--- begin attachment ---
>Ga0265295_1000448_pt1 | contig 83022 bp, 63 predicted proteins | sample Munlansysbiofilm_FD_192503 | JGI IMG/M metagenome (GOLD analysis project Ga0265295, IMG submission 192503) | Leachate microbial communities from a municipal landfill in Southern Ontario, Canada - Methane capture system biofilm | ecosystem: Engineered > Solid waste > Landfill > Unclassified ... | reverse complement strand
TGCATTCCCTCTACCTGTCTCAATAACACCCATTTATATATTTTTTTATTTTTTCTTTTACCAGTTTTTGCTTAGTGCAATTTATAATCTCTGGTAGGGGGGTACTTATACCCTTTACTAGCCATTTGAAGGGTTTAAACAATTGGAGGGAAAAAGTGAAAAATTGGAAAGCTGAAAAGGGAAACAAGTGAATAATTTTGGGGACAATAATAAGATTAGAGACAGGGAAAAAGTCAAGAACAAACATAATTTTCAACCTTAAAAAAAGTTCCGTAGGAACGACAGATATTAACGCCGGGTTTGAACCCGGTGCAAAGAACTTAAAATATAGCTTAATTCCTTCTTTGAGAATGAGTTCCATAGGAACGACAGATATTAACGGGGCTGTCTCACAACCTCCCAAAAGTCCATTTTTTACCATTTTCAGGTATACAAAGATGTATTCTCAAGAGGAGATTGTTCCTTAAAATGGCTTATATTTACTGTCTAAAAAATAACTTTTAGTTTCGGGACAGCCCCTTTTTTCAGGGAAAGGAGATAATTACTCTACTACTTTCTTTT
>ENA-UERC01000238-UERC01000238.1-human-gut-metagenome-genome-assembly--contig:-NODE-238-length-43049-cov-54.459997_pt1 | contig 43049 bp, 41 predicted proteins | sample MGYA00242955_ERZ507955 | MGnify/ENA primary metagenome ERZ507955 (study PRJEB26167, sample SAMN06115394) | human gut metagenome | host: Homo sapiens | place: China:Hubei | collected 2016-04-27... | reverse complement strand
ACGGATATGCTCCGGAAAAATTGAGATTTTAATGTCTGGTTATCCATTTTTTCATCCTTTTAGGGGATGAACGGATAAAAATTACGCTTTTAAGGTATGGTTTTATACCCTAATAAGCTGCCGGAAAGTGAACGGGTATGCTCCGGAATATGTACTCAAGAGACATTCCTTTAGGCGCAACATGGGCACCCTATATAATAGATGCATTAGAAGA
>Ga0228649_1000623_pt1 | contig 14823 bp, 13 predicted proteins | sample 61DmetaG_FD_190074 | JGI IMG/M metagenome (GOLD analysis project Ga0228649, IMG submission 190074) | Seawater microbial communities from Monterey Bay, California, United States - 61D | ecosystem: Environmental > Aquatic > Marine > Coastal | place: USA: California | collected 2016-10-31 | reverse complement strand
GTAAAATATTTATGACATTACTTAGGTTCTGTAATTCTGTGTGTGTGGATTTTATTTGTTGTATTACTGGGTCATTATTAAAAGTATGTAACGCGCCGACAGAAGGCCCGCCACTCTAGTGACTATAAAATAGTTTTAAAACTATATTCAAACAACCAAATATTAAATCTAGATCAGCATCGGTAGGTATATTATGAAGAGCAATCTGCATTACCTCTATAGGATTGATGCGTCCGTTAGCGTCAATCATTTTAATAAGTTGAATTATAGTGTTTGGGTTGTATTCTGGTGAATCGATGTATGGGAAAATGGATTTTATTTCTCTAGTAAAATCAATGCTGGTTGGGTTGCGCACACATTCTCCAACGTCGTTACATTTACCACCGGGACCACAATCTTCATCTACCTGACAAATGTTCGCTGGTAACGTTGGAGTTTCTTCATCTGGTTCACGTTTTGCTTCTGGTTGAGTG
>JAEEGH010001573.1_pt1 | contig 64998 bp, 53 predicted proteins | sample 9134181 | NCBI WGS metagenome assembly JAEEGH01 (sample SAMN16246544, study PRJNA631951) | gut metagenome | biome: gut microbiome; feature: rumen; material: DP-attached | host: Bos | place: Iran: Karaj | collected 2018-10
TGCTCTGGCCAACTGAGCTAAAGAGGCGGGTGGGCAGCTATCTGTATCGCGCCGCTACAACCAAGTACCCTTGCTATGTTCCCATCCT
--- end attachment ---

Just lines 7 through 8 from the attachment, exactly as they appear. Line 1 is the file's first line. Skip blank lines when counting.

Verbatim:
>JAEEGH010001573.1_pt1 | contig 64998 bp, 53 predicted proteins | sample 9134181 | NCBI WGS metagenome assembly JAEEGH01 (sample SAMN16246544, study PRJNA631951) | gut metagenome | biome: gut microbiome; feature: rumen; material: DP-attached | host: Bos | place: Iran: Karaj | collected 2018-10
TGCTCTGGCCAACTGAGCTAAAGAGGCGGGTGGGCAGCTATCTGTATCGCGCCGCTACAACCAAGTACCCTTGCTATGTTCCCATCCT